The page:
What distinguishes a Christian from the rest of the world? It is the glorious presence of Jesus Christ with us wherever we go. If you keep reading in verse 18 Moses says, “Now show me your glory.” And Exodus 34:29 says, “When Moses came down from Mount Sinai with the two tablets of the covenant law in his hands, he was not aware that his face was radiant because he had spoken with the Lord.”
Did you know, sister, that your face is radiant when you go to work, care for your children at home, serve in the children’s ministry at your church? You shine because the very GLORY of God is with you. As Philippians 2:14-15 says, “Do all things without grumbling or disputing, that you may be blameless and innocent, children of God without blemish in the midst of a crooked and twisted generation, among whom you SHINE (emphasis mine) as lights in the world.”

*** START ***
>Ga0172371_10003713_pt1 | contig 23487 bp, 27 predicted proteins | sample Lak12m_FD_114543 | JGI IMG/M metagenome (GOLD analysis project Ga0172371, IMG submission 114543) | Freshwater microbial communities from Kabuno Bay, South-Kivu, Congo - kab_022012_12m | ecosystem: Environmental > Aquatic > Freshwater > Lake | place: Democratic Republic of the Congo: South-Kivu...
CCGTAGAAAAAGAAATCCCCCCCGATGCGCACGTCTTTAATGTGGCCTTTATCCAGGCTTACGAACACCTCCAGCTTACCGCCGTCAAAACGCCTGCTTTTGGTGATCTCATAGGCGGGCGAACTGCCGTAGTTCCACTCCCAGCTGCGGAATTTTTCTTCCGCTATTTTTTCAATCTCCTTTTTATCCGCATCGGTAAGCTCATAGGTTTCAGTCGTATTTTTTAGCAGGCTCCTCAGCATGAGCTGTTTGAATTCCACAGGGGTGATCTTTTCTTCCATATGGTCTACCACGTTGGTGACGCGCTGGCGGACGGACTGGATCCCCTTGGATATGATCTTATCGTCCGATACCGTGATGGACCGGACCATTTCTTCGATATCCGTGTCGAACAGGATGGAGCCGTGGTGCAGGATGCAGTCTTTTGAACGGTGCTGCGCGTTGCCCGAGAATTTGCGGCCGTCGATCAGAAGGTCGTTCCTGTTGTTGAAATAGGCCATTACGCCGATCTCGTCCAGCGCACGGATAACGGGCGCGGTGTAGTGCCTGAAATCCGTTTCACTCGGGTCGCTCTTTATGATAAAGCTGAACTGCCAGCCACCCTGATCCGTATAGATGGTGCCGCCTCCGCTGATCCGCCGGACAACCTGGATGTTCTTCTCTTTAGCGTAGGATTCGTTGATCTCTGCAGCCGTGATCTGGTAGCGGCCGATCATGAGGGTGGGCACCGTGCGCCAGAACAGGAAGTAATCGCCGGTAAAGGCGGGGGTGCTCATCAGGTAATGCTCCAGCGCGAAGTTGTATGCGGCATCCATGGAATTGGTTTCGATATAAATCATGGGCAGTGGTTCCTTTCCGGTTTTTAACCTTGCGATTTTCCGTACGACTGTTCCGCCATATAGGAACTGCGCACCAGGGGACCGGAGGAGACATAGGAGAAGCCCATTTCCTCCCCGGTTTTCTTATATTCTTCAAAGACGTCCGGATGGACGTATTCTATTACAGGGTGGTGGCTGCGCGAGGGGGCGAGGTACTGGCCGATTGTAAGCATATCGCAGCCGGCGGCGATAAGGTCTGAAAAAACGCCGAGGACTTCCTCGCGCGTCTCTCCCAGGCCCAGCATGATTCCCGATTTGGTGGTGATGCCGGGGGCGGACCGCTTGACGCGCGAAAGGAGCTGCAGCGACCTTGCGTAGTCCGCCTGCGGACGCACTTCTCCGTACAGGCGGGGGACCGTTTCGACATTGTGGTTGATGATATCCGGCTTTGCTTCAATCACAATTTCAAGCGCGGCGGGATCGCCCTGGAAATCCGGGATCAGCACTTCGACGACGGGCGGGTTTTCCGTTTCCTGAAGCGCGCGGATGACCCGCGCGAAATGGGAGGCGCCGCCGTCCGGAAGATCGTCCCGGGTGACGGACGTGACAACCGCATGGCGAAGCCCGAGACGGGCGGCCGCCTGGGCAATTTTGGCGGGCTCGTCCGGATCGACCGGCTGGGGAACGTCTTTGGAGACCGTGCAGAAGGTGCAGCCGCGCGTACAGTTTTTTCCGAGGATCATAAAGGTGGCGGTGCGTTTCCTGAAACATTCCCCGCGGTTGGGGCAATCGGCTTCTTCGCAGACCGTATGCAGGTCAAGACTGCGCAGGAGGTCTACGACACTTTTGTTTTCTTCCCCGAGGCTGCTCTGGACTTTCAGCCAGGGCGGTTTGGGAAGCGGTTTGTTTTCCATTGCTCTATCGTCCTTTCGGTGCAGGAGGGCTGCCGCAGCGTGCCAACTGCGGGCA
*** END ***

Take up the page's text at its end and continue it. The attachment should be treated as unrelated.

How do we shine?
- It may be a kind word when someone speaks harshly to you
- Hosting unchurched women in your home
- Asking intentional questions to make someone feel that their story has value
- Validating someone’s suffering
- Genuinely loving your neighbor without expecting anything in return
- Seeking to be a helper in your workplace, your neighborhood school, your church
How is this possible? How can we bring the good news to others simply through thinking biblically and living covenantally?